As a football writer and lifelong Spurs supporter I often get asked, who is my favourite player of all time for Tottenham Hotspur. The trouble is there have been so many good players at White Hart Lane over the years that it is not an easy choice to make. Some I have had the pleasure of seeing and some unfortunately I have not.
So if I keep to the obvious ones Danny Blanchflower, Jimmy Greaves, Gary Mabutt, Glenn Hoddle, Ossie Ardiles, Ricky Villa, Paul Gascoigne, Chris Waddle, David Ginola, Gary Lineker, Teddy Sheringham, Jurgen Klinsman, Ray Clemence, Dimitar Berbatov and Robbie Keane, with most of these names being players I have seen play over the years for Tottenham.
Sorry if I have missed anyone out or included anyone you think not worthy, but as I say Spurs have had the privilege of some fantastic players putting on the white shirt at the North London club over the years. However, my all-time favourite Tottenham player is not on the list above either. Nor do I think that he would make the list of any fly-by-night Spurs fan, for the player that has stuck in my mind since I had the complete and utter privilege of watching him play for Tottenham, as I was a young teenager in the 80’s is one Graham Roberts.
Now Roberts might not have been blessed with the skill of most of the players on the list above, for this was a defender, who did not know how to give 100% because he always gave more, much more. Roberts, was the type of player that if you were picking teams in the school playground, you would pick him first and simply for the reason that you would rather have him on your side than have to play against him. For Roberts was the type of player that if he were to die trying to score a goal or prevent one then he would have felt that his life was worthwhile.
Roberts arrived at White Hart Lane in 1980 from Weymouth aged 21 and a relative unknown, which raised questions of the then Tottenham manager Keith Burkinshaw. Now during this period at Spurs, Burkinshaw already had flair players like Hoddle along with 1978 World Cup winners Villa and Ardiles at The Lane, with most of the plaudits for the two FA Cups wins in 1981 & 1982 along with the UEFA Cup win in 1984 going to this trio, although Villa had left before the UEFA Cup triumph to earn a final payday in the United States, with the Fort Lauderdale Strikers.
You see I don’t think Spurs would have won anything without Roberts in this period. His never say die attitude and his willingness to give his all until the 90 minutes was up inspired those around him and most definitely inspired me. For Roberts would have carried on if a match, was 900 minutes long giving more than 100%. He simply did not know any other way.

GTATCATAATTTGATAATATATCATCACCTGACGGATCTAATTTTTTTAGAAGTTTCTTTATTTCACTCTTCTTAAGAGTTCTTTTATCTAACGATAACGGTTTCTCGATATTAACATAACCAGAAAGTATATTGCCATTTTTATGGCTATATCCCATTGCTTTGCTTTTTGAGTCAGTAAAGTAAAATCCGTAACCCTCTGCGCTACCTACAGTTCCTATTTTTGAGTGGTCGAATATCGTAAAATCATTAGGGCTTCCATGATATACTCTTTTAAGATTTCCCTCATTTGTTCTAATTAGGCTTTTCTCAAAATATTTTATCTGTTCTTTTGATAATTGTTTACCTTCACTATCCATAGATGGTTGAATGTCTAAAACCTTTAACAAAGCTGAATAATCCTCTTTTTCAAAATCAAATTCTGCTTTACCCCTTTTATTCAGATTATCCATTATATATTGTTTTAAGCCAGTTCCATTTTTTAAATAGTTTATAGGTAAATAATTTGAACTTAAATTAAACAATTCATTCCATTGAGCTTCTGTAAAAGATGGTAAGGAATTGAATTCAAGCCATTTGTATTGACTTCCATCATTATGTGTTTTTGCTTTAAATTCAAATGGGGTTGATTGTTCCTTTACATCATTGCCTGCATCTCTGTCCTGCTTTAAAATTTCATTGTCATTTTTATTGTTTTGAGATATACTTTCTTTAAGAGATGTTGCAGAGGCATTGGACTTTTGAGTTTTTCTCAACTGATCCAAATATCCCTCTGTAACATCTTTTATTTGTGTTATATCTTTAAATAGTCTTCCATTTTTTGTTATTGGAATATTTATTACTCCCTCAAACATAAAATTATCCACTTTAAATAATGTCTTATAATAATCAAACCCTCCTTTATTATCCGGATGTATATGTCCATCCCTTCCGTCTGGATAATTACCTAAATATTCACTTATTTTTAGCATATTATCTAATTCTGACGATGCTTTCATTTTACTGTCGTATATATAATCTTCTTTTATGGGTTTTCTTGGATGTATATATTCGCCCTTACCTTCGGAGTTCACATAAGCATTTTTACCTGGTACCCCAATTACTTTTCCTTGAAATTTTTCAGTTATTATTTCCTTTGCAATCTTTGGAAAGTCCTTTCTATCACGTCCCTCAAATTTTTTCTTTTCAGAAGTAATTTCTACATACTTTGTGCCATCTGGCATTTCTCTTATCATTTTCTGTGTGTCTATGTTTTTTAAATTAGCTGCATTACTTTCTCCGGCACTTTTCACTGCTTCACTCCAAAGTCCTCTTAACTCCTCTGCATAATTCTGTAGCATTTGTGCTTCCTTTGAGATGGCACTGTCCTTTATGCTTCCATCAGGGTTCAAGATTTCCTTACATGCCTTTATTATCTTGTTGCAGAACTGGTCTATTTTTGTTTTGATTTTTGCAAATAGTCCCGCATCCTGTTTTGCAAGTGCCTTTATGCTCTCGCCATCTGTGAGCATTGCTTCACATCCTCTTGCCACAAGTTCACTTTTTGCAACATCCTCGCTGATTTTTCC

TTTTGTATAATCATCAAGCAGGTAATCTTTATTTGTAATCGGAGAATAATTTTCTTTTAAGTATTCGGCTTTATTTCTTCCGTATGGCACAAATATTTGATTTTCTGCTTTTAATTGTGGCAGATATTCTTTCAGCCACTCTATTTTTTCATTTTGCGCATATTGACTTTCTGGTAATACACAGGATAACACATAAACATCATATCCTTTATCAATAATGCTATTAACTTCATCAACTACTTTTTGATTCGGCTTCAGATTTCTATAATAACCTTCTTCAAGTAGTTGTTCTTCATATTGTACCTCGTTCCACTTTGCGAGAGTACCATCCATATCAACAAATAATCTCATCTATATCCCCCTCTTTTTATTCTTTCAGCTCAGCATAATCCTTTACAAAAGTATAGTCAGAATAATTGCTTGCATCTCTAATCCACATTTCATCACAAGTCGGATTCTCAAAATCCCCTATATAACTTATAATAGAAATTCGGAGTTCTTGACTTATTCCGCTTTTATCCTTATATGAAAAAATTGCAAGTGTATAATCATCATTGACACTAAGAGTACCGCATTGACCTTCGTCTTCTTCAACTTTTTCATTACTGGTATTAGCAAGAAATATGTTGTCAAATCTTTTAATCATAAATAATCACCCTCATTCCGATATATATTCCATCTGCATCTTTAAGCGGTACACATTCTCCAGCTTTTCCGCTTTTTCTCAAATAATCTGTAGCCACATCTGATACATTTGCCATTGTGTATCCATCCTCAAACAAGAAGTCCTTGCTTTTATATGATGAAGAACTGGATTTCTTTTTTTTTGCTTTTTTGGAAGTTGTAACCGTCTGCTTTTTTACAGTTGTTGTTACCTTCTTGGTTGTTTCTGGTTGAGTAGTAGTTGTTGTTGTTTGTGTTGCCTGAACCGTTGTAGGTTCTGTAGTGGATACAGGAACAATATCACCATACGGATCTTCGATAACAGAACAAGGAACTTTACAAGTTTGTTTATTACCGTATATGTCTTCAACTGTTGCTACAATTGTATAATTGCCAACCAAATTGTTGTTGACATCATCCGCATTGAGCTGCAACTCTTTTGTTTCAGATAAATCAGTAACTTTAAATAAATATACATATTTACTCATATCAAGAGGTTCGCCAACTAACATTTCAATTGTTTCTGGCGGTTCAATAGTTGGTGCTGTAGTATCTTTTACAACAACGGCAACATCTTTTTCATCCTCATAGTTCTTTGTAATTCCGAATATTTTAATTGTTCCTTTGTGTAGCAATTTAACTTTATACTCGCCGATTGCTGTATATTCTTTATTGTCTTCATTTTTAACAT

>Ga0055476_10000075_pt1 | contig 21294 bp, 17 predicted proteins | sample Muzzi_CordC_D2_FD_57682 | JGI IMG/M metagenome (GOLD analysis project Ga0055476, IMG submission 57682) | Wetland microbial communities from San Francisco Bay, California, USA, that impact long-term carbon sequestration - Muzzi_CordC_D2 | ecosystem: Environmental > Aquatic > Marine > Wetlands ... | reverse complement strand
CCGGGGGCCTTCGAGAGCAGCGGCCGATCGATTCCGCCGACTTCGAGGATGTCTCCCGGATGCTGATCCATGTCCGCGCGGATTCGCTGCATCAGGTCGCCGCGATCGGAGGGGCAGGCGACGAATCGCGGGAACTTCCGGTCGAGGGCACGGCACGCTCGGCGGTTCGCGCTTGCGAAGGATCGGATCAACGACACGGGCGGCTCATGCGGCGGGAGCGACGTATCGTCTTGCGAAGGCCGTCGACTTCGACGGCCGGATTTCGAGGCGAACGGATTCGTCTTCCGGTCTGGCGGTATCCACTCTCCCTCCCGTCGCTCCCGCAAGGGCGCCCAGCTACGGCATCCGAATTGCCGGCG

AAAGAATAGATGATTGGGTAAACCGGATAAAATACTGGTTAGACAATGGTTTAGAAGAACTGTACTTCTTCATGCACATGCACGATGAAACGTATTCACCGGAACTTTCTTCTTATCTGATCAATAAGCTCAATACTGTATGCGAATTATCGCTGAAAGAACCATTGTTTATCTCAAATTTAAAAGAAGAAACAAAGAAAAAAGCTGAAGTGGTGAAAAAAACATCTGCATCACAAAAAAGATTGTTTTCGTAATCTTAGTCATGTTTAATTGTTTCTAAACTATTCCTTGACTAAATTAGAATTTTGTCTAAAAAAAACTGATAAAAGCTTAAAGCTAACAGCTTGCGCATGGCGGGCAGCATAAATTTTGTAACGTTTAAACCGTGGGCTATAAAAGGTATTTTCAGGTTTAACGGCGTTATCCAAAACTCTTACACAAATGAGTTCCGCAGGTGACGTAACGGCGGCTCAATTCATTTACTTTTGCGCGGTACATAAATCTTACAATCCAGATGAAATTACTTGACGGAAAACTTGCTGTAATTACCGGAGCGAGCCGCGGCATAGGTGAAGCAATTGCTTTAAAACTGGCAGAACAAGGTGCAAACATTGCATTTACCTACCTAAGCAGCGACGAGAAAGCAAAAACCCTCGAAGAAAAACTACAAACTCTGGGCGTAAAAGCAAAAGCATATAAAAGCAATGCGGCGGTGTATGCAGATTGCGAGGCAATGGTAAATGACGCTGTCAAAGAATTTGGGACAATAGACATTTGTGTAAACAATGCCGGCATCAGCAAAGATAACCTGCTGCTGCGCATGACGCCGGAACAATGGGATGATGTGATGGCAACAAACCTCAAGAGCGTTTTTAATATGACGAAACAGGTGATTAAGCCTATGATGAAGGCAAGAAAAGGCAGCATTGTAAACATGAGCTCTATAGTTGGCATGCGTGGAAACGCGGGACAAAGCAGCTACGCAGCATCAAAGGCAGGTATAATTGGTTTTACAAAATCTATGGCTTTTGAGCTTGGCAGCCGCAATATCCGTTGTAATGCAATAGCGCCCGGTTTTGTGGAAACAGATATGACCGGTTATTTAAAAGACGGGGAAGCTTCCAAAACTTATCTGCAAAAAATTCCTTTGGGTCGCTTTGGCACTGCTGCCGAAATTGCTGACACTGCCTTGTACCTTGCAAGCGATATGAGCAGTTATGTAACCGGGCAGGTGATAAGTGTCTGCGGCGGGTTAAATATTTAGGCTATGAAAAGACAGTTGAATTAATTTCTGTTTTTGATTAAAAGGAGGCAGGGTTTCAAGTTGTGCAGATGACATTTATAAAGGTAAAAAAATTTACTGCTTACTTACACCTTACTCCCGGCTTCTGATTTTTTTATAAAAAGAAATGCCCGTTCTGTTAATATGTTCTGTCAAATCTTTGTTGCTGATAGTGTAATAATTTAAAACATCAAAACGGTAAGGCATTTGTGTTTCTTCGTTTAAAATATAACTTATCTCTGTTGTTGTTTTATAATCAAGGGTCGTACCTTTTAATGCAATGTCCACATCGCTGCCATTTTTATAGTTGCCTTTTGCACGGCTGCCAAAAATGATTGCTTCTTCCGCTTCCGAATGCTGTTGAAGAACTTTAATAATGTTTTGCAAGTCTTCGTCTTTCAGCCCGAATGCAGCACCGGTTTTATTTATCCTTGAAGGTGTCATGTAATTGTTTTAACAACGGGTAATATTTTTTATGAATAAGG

But Roberts was more than a defender who gave his all. He scored goals to and vital ones and had he chosen to play upfront at an early age would have scored even more. For to get between Roberts and the ball, was taking your life in your own hands, because Roberts simply wanted to get to the ball more than any opponent he ever faced.
So why is he my favourite player? Simple Roberts gave me my three best moments as a Spurs fan, better than Gazza’s free kick against Arsenal in the 1991 FA Cup semi-final at the old Wembley, better than Villa’s wonder goal against Manchester City in the FA Cup final replay in 1981 and better than Hoddle’s 35-yard volley past Peter Shilton in his prime against Nottingham Forest. Even better than the 40-yard goal that the Argos Beckham scored against Arsenal at the Emirates Stadium recently.
The first incident was in the same game as the Villa wonder-goal, Roberts was involved in a collision and as a result had three of his teeth knocked out. Against doctor’s advice he remained on the pitch completed the full 90 minutes and Spurs won the FA Cup. Would that happen nowadays? Of course not, Chelsea striker Didier Drogba knocked out Manchester United defender Nemanja Vidić's teeth out in a match recently and the Serbian defender was duly stretchered off the pitch not to return. Medical fact that you can't walk if your teeth fall out and Vidić is considered tough by modern standards, but wouldn't have lasted five minutes against Roberts.
The second incident was in the second leg of the UEFA Cup final in 1984 against Belgian side Anderlecht, with Tottenham 1-0 down from the first leg in Belgium and only 5 minutes left on the clock at White Hart Lane, Roberts popped up to score the equaliser and take the game into extra-time, which Spurs eventually won on penalties.
The third incident like the first was all what Roberts was about. Arsenal had signed Charlie Nicholas from Celtic, whose playboy image off the pitch had earned him the nickname ‘Champagne Charlie’. Nicholas was the complete opposite of Roberts in fact they were worlds apart in how they played the game. Roberts was never one for fancy dans or reputations as Nicholas found out in a North London derby, when a crunching tackle from Roberts put the Scot into the stands and became a true hero in my eyes. The White Hart Lane faithful even started a chant about this incident, such was the glee of seeing ‘Champagne Charlie’ climb back over the advertising hoardings looking a little shaken to say the least.
So that is why Roberts is my favourite Tottenham player of all time, because he gave his all, was a true hardman in every sense of the word and inspired others around him, while being perfectly happy to not be in the limelight and just be playing the game he loved.
Graham Roberts I salute you.
For some reason Roberts was only capped for England 6 times and when he left Spurs enjoyed success, with both Glasgow Rangers and Chelsea before finishing his professional career at West Bromwich Albion.